No pension, no retirement savings — and no solid plan for how they will fund the latter part of their life. That's the dire situation for many small-business owners.
About a third of small-business owners do not have a personal or business-sponsored retirement plan such as a
401(k), a SEP IRA or deferred annuity, according to a new survey from non-profit the American College. Nearly the same number haven't estimated how much money they need for retirement.
Many workers feel unprepared for their golden years. But a lack of retirement planning by small-business owners is stunning because they "have no one else to rely on," says Mary Quist-Newins, director of the State Farm Center for Women and Financial Services at the American College.
Unlike government or company employees, who are eligible for 401(k)s or similar plans, small-business owners are often solely responsible for their retirement planning, she says.
And that can be a difficult task for a business owner who is already taxed time-wise. Saving for retirement falls to the bottom of the to-do list. "They are just so living in the moment," she says. "They are just trying to keep this (business) going." Other reasons business owners aren't better prepared for retirement:
•Just surviving takes priority over saving. Businesses that are in the start-up and early growth phase often reinvest money into the firm, and don't put it into retirement funds, says Gary Kushner, CEO of human resources consulting firm Kushner & Co. And many owners — even those of more mature businesses — severed retirement funding during the downturn.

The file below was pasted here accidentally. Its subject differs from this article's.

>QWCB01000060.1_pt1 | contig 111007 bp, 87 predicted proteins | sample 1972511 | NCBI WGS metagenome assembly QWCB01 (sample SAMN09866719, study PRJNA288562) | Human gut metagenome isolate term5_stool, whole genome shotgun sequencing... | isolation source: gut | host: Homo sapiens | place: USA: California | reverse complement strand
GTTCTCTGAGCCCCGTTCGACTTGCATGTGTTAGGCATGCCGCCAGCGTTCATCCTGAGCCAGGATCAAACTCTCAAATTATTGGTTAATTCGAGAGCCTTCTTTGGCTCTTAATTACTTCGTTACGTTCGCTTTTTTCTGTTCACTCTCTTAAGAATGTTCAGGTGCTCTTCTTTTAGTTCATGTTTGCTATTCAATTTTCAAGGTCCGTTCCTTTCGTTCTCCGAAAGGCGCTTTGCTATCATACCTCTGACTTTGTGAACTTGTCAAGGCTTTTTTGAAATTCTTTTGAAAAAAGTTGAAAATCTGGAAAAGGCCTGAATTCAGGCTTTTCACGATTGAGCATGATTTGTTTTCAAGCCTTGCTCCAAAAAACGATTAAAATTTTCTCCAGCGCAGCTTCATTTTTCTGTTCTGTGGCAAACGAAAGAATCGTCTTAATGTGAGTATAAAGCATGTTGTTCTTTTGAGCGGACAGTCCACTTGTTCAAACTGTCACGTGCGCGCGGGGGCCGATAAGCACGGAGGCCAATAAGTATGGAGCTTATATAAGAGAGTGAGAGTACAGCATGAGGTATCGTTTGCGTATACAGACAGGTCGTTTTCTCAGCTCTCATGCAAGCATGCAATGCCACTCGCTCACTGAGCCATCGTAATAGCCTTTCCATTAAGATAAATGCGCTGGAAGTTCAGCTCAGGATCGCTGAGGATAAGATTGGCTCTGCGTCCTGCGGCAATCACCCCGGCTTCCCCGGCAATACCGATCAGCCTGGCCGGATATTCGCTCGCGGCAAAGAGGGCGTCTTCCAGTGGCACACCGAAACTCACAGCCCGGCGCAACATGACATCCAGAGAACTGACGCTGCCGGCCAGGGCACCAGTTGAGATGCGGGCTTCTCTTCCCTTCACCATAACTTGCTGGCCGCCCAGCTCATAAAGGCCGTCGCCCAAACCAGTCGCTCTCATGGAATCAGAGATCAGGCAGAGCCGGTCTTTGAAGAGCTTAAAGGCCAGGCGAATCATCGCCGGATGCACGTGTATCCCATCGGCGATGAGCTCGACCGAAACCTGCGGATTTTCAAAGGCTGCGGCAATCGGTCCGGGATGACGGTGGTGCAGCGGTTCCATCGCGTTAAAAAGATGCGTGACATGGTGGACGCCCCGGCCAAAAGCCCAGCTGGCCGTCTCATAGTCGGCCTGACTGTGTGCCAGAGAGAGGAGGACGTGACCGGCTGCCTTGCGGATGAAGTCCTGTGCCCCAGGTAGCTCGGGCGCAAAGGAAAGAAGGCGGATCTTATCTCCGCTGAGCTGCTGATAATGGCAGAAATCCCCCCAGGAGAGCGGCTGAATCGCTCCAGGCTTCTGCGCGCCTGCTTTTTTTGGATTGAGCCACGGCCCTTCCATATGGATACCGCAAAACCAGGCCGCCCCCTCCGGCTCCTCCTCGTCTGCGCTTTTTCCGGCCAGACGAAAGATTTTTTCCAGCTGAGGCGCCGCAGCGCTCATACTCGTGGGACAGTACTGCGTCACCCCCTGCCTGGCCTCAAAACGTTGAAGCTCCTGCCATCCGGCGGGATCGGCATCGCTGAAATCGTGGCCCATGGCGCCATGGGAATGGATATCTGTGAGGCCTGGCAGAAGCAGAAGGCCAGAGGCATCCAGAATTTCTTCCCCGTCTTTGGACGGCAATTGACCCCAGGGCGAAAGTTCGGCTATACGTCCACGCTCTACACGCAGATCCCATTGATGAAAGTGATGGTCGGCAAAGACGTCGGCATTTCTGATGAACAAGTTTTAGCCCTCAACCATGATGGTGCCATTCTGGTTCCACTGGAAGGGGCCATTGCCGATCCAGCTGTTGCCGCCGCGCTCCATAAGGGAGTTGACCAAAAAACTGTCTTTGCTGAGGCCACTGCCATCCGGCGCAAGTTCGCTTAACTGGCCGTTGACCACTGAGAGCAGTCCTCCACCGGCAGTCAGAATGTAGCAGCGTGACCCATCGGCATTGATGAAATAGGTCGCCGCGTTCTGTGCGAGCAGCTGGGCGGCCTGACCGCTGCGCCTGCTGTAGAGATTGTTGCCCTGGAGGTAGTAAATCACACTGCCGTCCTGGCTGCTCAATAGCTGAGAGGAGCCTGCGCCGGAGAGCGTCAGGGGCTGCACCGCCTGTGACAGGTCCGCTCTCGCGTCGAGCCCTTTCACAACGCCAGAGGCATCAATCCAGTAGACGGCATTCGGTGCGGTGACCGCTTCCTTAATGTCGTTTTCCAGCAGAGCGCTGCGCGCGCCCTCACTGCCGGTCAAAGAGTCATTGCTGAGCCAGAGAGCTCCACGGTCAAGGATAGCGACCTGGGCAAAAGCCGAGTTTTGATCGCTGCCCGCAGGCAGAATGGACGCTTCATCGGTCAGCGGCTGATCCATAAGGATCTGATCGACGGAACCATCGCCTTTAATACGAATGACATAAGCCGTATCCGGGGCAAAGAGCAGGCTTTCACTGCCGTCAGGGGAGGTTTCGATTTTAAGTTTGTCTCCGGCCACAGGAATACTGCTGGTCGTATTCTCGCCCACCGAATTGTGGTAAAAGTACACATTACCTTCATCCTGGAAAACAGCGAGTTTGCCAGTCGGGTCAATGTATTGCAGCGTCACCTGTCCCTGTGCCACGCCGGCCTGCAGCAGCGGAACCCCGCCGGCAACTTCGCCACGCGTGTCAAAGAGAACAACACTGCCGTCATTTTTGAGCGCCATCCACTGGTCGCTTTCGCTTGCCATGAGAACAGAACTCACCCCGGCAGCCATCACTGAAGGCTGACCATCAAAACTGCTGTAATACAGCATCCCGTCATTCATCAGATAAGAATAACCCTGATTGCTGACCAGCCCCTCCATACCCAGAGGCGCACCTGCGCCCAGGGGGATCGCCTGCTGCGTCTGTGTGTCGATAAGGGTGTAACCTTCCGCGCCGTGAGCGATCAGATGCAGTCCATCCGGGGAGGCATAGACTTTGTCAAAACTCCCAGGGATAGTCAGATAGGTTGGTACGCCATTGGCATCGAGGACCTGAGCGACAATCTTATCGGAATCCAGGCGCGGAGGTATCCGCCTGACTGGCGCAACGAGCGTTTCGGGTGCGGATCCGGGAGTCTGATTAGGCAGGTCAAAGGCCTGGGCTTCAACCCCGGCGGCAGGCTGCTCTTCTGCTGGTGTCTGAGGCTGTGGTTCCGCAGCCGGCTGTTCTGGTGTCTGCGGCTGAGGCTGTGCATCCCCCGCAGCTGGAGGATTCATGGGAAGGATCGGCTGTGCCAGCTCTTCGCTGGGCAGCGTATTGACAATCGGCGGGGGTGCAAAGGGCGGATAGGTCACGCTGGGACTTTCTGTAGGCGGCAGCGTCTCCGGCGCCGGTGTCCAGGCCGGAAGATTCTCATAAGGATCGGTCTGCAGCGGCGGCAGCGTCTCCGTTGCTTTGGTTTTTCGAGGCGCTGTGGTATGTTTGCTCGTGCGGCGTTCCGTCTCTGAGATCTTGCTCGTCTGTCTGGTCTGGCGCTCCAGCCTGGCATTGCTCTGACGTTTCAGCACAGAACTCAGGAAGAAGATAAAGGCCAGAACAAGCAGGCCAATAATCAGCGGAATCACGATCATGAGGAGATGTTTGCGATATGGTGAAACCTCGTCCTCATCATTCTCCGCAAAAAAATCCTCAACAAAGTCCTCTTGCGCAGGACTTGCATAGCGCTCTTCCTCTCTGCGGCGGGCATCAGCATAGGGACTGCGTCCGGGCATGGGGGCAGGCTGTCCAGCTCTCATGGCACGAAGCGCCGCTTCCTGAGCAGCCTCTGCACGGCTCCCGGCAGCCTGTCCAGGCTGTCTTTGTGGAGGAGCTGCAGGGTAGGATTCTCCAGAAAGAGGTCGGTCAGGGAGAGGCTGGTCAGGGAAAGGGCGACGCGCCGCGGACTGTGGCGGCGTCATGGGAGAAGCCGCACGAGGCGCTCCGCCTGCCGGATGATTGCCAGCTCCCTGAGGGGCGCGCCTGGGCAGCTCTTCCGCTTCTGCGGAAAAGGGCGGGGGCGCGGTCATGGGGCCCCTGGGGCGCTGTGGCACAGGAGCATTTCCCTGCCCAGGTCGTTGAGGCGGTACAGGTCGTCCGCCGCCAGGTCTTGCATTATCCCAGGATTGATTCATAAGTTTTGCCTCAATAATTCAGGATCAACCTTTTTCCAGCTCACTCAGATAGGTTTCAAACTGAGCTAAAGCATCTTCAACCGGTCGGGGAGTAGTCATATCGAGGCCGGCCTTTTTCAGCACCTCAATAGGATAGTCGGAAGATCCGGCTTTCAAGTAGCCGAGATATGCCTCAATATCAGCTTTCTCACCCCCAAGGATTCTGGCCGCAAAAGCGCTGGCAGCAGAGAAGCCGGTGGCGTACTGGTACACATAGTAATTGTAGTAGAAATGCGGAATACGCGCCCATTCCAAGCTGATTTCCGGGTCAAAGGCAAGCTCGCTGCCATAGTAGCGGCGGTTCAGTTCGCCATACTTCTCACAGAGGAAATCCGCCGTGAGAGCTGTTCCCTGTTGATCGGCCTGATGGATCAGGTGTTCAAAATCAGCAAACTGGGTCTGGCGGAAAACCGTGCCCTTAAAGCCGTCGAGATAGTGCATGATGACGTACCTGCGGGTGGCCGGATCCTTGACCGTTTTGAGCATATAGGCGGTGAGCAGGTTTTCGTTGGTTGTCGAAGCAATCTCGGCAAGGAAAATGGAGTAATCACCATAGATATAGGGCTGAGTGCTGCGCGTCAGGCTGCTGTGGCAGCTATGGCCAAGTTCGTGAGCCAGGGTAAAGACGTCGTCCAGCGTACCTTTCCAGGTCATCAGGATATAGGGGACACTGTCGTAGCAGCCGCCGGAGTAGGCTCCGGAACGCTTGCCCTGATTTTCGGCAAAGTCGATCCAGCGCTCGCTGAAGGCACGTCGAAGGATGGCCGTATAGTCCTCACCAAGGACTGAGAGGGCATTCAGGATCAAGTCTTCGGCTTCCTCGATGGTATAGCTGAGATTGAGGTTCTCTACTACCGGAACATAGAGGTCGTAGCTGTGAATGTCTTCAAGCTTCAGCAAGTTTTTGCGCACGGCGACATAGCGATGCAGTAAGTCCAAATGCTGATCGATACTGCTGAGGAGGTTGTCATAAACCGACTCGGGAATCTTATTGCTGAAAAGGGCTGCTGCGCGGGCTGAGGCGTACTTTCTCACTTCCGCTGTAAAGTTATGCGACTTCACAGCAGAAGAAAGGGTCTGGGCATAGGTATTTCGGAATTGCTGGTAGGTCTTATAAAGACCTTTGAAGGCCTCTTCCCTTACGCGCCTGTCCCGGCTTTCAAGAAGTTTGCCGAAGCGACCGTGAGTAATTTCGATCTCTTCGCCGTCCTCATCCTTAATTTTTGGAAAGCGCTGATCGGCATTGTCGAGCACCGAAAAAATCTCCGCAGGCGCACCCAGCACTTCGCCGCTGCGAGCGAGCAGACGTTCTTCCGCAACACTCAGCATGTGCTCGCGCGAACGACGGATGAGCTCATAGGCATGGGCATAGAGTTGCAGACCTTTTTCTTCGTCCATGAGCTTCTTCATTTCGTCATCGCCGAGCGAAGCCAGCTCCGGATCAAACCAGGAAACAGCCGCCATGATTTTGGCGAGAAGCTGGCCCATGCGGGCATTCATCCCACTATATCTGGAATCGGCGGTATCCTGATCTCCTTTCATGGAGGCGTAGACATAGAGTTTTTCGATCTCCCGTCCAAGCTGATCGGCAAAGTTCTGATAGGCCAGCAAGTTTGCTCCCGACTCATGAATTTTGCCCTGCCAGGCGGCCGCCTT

"Certainly when you're worried about your business surviving, you're not worried about funding your retirement," says Michael Preisz, an adviser with the non-profit Institutional Retirement Income Council.
•They think the business will provide for their needs. Some owners solely plan on continued revenue from the business or proceeds from selling the firm to sustain them later in life. And there are those who prefer to rely on their business' returns rather than unpredictable stock and bond funds. But if the firm goes south, "They are left with nothing," Preisz says.
•Setting up a company savings account appears daunting. Many haven't set up an employer-sponsored plan since the paperwork can seem time consuming and complex, Kushner says.
•They don't consider retirement. Many entrepreneurs "love what they are doing and don't see the point of retiring," so they don't plan for it, says Patricia Greene, the Paul T. Babson Chair in Entrepreneurial Studies at Babson College. "It's hard for many of them to think what life would be like without (running) the business."